The closing speeches for Terra Madre began this morning at 11:30am at the Palazzo del Lavoro, Turin. An eclectic group of food producers, chefs and even the Prince of Wales delivered the parting word to the nearly 5000 farmers.Speakers include the Prince of Wales, Carlo Petrini, Alice Waters (USA), Winona LaDuke (USA), Raul Hernandez Garciadiego (Mexico), Samuel Karanja Muhunyu (Kenya), Maya Yani (India) and Massimo Bernacchini (Italy), as well as Sergio Ciamparino Mayor of Turin, Giovanni Alemanno, Italian Minister of Agriculture and Enzo Ghigo, President of the Piedmont Region.
Prince Charles (UK)
Alice Waters introduced the Prince of Wales as the “radical and courageous man”and escorteted him onto stage. He said he was “pleased to take part in this discussion of agriculture.” He called Terra Madre a “small but significant sign of challenge to the homongenization of food.” His talk focused on the importance of traditional rural agricultural societies and articulated the connection between globalization and the growth of slums, loss of self sufficient rural populations and cultures, explaining, “you can see why I am such a fan of the Slow Food movement.” The Prince mentioned he was skeptical of the benefits of genetically modified foods.
Carlo Petrini (Italy)
It was clear the President of Slow Food International was delighted with the exchange of knowledge and experience he witnessed at Terra Madre. He stressed that the participants of Terra Madre were not merely the recipiente of knowledge and expertise at the event, but were themselves the teachers. Petrini concisely stated “without agriculture, gastronomy doesn’t exist.” If there is another edition of Terra Madre, he promised, chefs from around the world will participate as well, acknowledging their debt to farmers and food producers. The four days of Terra Madre are just the beginning, the first movement of a grand opera, said Petrini. The real work and change will take place when the participants return to their villages.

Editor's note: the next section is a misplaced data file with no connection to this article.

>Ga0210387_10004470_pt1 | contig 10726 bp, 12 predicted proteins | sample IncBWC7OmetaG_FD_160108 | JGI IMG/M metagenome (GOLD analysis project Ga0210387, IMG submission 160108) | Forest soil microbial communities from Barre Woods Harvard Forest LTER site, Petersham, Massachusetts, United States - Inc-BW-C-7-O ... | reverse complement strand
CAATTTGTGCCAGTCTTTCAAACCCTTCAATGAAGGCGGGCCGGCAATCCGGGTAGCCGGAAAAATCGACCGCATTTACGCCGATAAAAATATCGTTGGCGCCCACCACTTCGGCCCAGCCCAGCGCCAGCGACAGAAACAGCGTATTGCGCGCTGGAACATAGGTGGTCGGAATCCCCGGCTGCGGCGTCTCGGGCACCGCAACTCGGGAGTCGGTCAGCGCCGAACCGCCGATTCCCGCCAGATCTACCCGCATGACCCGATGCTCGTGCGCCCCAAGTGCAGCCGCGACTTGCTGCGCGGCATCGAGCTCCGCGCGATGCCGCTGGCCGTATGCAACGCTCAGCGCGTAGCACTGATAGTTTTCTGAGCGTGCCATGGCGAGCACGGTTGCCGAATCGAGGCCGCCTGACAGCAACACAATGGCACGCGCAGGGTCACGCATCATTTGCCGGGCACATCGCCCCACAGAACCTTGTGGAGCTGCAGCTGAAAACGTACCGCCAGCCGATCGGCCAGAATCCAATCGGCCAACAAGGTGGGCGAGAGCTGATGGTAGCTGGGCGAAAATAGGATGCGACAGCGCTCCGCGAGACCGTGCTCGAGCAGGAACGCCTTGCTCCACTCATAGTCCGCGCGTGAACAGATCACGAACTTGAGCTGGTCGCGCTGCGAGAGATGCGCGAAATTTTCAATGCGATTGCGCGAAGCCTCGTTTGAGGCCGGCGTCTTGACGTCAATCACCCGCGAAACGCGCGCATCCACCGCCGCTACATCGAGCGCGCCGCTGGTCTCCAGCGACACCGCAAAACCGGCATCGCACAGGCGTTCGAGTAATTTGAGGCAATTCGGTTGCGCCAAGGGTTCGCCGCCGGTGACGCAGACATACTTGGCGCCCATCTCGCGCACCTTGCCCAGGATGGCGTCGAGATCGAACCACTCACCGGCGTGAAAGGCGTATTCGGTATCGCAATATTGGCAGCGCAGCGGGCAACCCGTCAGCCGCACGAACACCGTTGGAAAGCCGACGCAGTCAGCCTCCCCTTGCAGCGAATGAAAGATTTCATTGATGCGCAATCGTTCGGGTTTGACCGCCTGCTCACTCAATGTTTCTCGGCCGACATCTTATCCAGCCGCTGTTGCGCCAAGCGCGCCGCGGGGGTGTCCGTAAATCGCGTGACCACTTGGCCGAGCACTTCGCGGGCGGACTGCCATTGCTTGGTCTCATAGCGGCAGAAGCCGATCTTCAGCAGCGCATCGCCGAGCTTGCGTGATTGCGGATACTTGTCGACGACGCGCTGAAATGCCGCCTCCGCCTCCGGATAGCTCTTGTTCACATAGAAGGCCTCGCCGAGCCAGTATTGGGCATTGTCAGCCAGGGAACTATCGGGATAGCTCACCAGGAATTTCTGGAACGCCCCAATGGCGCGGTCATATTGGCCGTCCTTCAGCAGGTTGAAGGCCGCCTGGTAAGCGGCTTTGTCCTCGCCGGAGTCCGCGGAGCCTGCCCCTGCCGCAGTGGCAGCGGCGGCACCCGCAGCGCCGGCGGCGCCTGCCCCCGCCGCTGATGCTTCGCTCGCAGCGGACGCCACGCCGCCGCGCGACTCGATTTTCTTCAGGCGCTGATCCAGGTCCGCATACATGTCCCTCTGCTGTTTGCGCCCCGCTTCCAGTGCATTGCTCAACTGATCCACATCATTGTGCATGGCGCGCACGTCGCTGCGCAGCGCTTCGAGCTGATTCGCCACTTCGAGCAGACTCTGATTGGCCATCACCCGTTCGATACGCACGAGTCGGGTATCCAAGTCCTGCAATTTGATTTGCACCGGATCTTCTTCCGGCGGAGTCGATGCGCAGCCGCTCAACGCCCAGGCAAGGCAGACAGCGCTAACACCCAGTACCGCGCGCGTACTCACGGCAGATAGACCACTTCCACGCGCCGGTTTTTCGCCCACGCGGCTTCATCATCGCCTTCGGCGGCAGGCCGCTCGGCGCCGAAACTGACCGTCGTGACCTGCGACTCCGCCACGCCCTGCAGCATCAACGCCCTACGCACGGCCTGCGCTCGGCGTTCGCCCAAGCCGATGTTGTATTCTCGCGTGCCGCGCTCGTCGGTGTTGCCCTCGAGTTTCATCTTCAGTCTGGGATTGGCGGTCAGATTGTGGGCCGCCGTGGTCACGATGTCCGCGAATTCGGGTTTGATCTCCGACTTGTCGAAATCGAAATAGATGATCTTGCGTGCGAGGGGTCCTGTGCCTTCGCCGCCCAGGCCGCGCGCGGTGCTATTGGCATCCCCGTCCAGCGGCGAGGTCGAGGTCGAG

Winona LaDuke (USA)
LaDuke, part of a native american tribe and an activist in protecting wild rice from patents, emphasized that food should be respected: “Food is our relatives. We are no better than they, and we are entirely dependent on them for survival.” She pointed out the Americas’ contribution to world cuisine, noting potatoes, tomatoes, corn and chocolate as originating in the Americas. She said the scorched earth policies of the past are being repeated by Monsanto and military regimes in the modern day. On the issue of water rights, she forcefully affirmed that water is for corn and not for mining and multinationals.
Samuel Karanja Muhunyu (Kenya)
Muhunyu, representing the Kenyan Network of Organic Farming, underlined the “limitless potential of co-operation and determination.” He also reminded the audience that although “Africa needs food aid in the short term, in the long term all people must be involved in the decision-making process.” He also called for us to “inculcate cultural integrity in our youth, who are our future.” He urged the scientific authorities of the world to be intellectually honest- to give their support to the real farmers instead of ‘misadvising’ the multinationals.